BY MIKE WALSH In 1951, at age 25, a young woman named Vivian Maier moved from France to New York City, where she worked for some time in a sweat shop. Maier also had a camera, and she spent much of her free time walking around NYC working class neighborhoods taking photos of people, places, and buildings.
She used a Rolleiflex camera, the type you look down into a two-inch lens to aim and focus. It used 120 mm film, a large format that, in the hands of someone like Maier, can capture incredible richness, detail, and depth of field.
In 1956, Vivian moved to Chicago where she worked for the next four decades as a nanny for numerous upper middle-class families. She continued with her photography in Chicago, taking photos obsessively. Lots of them. Tens of thousands.
Photos of wealthy women dressed in hats and furs on their way to social functions; dirty-faced children; roostering adolescents with flamboyant haircuts; a heavyset woman arguing with a cop; homes destroyed by a tornado; a salesman asleep in a car; the working class in action, and bums passed out on a sidewalk or the beach. Unusual buildings, street life, light, shadow, and clothing always drew her attention. She seemed to identify most with immigrants and the dispossessed.
In most cases, the subjects were not aware they were being photographed. Some seemed surprised and scowled at her. Others posed for her. Some glare, some smile. She hardly ever took more than one photo of anything.
Maier had no formal training in photography and no network of peers. She worked by herself. And somehow she became a great artist, but she never told anyone about her photography. She simply didn’t not stop pursuing her obsession long enough to share the results.
She didn’t date. She didn’t marry. She didn’t seem to have friends. She wasn’t interested in that. She showed little interest in human contact but, instead, channeled it into her photography, which is in fact drenched in humanity.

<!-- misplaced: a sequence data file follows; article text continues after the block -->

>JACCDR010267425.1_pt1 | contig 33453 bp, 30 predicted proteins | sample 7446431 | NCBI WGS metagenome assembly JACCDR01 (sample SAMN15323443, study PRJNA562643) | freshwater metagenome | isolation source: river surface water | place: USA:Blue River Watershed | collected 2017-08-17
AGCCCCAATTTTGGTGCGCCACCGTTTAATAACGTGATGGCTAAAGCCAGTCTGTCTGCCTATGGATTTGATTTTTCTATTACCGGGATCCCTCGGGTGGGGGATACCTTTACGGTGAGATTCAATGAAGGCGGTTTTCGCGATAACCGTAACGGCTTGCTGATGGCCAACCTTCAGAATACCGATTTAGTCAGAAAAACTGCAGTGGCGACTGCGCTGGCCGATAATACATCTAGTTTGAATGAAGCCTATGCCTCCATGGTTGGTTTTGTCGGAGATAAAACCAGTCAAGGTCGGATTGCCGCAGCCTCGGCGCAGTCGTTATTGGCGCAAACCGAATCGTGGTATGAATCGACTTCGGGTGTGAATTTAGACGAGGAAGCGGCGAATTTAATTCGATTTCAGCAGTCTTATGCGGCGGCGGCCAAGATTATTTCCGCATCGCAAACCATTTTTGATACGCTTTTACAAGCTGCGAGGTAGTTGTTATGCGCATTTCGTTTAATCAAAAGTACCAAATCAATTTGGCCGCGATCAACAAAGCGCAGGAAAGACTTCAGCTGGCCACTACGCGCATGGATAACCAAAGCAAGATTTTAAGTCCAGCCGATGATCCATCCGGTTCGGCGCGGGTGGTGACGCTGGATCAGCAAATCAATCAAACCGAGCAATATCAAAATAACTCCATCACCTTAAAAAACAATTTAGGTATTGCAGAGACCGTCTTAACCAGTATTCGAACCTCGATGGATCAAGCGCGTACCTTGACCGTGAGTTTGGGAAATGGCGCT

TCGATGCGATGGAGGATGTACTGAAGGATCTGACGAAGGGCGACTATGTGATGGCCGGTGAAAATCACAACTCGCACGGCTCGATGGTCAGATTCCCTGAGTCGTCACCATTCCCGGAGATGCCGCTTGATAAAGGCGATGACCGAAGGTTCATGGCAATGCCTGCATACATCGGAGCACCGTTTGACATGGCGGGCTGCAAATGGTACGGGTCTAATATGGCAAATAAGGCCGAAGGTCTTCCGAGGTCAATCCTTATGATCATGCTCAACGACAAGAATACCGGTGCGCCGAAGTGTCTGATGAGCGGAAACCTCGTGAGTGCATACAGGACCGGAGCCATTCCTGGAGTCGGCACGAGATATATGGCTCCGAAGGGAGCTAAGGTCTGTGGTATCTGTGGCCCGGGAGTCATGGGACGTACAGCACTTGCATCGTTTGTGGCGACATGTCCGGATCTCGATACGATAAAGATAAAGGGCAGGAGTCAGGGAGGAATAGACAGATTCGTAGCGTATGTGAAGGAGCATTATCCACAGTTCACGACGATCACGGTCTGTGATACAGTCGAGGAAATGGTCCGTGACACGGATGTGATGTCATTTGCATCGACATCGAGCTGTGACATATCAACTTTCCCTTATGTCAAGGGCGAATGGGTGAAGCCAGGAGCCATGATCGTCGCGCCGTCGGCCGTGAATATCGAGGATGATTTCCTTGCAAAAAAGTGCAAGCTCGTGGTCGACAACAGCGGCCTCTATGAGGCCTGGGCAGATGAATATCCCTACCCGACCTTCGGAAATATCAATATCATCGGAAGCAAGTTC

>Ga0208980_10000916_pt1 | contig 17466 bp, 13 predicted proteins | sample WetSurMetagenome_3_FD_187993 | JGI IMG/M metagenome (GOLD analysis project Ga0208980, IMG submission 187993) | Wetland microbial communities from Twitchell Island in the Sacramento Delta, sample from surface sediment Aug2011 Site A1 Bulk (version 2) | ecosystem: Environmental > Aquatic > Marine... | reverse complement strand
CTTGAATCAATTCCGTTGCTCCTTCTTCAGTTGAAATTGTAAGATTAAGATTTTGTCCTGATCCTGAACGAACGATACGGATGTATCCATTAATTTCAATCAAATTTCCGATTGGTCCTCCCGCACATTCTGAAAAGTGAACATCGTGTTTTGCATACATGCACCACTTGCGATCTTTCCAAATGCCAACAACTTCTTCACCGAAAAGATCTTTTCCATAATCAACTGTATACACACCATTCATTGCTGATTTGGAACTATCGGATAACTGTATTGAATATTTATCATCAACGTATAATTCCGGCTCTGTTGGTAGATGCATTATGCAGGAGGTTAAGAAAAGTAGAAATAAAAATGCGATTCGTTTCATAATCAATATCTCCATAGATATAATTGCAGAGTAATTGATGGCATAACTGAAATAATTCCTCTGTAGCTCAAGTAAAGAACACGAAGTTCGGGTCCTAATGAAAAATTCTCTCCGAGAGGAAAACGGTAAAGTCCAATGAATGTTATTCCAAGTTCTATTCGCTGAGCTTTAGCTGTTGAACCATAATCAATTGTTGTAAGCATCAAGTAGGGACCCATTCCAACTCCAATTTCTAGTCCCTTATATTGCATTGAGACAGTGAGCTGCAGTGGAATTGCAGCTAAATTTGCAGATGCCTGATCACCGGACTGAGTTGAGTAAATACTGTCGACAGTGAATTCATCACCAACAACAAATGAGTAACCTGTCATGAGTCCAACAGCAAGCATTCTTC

Each time she moved to a different job and a different family, she had more boxes of negatives and prints. Some were filled with home movies and audio recordings she had made. At one employer’s house, she stored 200 boxes of materials. At some point she inherited money from relatives in France and took a trip around the world by herself, taking photos along the way.
She took many wonderfully inventive self-portraits as well, mostly reflections of her and her camera in mirrors, plate glass windows, ceiling-mounted store mirrors, and chrome hubcaps. What we see is a tall, thin, homely woman, usually in drab clothing, the type you’d expect to see on a nanny with little income. Maier has chin-length hair parted on one side, a weak chin, and a nose that angles up. Some self-portraits show only her shadow.
As she aged, Vivian’s financial situation got progressively worse, but she kept taking photos. She could afford to buy film but not to develop it, so she packed hundreds of rolls of undeveloped film in yet more boxes.
By 2000, Vivian was out of work and destitute. She was living on Social Security. Her negatives and other belongings were in storage, but she couldn’t pay the storage bill. By then the children she had cared for in the1950s were adults. When they found out about Vivian’s situation, they got her an apartment and paid her bills.
In 2007, a 26-year-old Chicago real estate agent named John Maloof was working on a history of his neighborhood. He heard about some old photos from an abandoned storage locker that were being auctioned. He thought the photos might be useful for his book, so he went to the auction and purchased one of the lots for $400. This purchase changed his life.
What he had purchased were some of Vivian Maier’s photographs. He soon realized that the photos would not help him with his book, but he was suddenly a lot less interested in that subject. In fact, Maloof was so inspired, he abandoned the book and took up photography.